Welcome to Feedback Loop, a weekly roundup of the most interesting discussions happening within the Engadget community. There's so much technology to talk about and so little time to enjoy it, but you have a lot of great ideas and opinions that need to be shared! Join us every Saturday as we highlight some of the most interesting discussions that happened during the past week.
This week, we took a closer look at the Fire TV and answered your questions about Amazon's latest gadget, reflected on the end of Windows XP, discussed options for coding and writing on a Chromebook and shared our impressions of RBI Baseball 14. Head on past the break to find out what other Engadget users like you had to say and then join the conversation in the Engadget forums!
Everything you want to know about Fire TV
Earlier this month, Amazon announced its entry into the streaming set-top box race with the Amazon Fire TV. Terrence took it for a test drive and shared his impressions of it in his review. Over in the forums, vize asks what sorts of apps you'd like to see on the Fire TV. And for those who are curious, check out our Fire TV Q&A thread. Do you have a question about Amazon's latest gadget? Ask it right here.
Looking back on 12 years of Windows XP
Microsoft pulled the plug on Windows XP this week. While that unfortunately means no more security updates or patches, it could mean good news for those of you who provide tech support to your grandparents. "Sorry, Grandpa! I can't fix your computer, because they don't make anything for this OS anymore. Here's a Chromebook..." Frankspin looks back on Windows XP and wonders how people will remember it.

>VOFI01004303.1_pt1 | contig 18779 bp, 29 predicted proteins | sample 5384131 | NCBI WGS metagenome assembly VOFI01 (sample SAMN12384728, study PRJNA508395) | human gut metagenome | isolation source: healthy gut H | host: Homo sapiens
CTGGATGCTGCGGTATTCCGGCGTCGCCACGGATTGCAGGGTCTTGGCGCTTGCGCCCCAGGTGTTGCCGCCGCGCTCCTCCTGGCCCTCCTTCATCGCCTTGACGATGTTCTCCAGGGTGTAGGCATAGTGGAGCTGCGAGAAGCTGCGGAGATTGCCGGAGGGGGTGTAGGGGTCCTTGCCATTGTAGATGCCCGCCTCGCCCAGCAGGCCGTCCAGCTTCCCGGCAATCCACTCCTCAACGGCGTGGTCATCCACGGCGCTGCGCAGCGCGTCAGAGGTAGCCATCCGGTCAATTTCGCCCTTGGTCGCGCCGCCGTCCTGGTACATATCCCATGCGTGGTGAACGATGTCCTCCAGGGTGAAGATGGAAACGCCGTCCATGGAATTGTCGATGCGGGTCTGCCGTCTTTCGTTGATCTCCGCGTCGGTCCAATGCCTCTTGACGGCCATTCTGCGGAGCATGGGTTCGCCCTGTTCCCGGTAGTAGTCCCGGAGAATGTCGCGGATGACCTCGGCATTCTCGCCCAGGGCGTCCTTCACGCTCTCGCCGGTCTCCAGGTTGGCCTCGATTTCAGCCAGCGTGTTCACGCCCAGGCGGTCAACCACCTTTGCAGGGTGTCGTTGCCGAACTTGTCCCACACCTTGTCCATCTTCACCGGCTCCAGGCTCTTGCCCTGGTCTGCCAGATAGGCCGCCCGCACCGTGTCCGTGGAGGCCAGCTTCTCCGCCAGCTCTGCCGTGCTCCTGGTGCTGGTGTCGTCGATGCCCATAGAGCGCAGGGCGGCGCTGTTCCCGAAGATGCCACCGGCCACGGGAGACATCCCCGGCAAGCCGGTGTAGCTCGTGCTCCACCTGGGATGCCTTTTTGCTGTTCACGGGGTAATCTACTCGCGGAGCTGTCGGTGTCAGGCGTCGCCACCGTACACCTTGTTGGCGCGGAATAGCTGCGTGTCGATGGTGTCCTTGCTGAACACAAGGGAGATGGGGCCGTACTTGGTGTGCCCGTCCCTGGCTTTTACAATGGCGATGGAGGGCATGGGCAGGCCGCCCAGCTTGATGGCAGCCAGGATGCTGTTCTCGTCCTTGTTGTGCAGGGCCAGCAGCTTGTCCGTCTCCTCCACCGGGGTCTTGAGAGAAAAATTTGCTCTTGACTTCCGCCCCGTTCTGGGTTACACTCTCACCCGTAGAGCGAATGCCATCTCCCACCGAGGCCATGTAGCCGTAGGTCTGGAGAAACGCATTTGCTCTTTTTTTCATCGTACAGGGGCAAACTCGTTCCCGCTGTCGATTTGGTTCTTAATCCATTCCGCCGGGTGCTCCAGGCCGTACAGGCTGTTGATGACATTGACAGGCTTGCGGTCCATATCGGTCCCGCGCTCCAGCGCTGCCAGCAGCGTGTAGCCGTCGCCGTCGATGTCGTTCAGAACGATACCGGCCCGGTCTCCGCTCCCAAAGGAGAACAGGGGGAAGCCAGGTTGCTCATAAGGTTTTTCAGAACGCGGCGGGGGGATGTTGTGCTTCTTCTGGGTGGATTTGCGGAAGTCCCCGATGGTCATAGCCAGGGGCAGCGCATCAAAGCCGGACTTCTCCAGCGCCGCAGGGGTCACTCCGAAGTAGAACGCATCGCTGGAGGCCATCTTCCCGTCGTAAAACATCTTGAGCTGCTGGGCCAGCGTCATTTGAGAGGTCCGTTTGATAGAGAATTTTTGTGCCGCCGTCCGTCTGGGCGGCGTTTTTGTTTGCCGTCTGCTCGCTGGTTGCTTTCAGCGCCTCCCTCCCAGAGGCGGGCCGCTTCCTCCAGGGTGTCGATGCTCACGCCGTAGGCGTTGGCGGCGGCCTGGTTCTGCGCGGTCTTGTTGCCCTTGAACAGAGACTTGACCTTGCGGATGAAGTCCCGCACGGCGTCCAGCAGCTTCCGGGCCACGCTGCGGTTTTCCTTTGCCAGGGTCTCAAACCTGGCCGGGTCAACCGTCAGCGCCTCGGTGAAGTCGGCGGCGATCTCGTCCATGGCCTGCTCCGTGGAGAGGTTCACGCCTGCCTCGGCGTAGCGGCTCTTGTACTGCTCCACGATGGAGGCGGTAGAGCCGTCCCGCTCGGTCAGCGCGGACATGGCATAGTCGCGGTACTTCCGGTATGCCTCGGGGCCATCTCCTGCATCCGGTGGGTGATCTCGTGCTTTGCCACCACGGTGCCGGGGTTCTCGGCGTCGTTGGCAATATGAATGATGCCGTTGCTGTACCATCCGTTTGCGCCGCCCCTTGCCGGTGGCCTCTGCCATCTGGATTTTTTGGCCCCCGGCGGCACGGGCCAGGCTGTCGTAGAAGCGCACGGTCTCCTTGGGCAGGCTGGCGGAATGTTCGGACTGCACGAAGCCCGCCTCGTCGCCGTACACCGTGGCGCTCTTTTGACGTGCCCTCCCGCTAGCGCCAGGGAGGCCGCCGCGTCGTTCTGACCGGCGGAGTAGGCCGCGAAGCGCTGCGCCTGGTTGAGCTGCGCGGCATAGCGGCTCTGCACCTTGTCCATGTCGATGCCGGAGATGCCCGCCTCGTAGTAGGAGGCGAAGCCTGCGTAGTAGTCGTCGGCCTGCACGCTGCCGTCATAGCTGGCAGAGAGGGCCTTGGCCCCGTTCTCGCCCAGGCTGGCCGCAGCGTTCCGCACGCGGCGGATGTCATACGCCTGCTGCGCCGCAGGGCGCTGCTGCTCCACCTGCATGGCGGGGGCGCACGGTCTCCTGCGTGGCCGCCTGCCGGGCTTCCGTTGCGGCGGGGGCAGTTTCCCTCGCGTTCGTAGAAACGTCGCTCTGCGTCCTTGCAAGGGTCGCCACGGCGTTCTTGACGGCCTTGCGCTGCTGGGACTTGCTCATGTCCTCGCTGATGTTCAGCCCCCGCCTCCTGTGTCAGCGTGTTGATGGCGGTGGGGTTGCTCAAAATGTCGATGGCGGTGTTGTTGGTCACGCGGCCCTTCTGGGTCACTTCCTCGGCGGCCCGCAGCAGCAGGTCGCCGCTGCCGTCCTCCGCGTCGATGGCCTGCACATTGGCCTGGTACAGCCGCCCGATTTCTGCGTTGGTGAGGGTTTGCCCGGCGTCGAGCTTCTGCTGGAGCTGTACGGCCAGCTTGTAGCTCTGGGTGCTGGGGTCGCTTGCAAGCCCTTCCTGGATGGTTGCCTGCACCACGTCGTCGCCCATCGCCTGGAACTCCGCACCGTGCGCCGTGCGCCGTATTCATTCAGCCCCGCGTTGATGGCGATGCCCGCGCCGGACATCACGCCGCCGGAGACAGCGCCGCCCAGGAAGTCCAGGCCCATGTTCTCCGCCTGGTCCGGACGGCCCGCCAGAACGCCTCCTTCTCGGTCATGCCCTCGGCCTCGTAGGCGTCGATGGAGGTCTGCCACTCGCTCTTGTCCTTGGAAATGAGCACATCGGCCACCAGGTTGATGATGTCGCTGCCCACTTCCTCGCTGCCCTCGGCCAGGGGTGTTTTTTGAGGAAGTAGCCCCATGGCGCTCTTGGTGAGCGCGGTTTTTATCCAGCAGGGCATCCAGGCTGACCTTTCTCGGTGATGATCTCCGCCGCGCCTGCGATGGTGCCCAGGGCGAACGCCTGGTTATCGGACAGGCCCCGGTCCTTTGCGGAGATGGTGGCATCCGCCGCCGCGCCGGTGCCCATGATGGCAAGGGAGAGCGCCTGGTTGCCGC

Productivity on a Chromebook
Speaking of Chromebooks, the newest generation of Chromebooks is almost here. However, Chrome OS's reception has been less than enthusiastic (and user reviews for Chrome OS in our product database are fairly mediocre). That said, the newest Chromebooks are more powerful than their predecessors. Can they be used for productive endeavors such as coding and writing? Or do they suffer from the same perception problem as tablets -- that they're only good for media consumption?
RBI Baseball 14: A classic rebooted?
After a long wait, Major League Baseball's Advanced Media office released RBI Baseball 14 for consoles and mobile devices. Does it live up to our fond memories of the original? I took a crack at it with the Good Guys playing the Bad Guys and shared my impression in the forums. If you've downloaded it, share your own experiences and tell me what you think.
That's all this week! Do you want to talk about your favorite gadget or have a burning question about technology? Register for an Engadget account today, visit the Engadget forums and start a new discussion!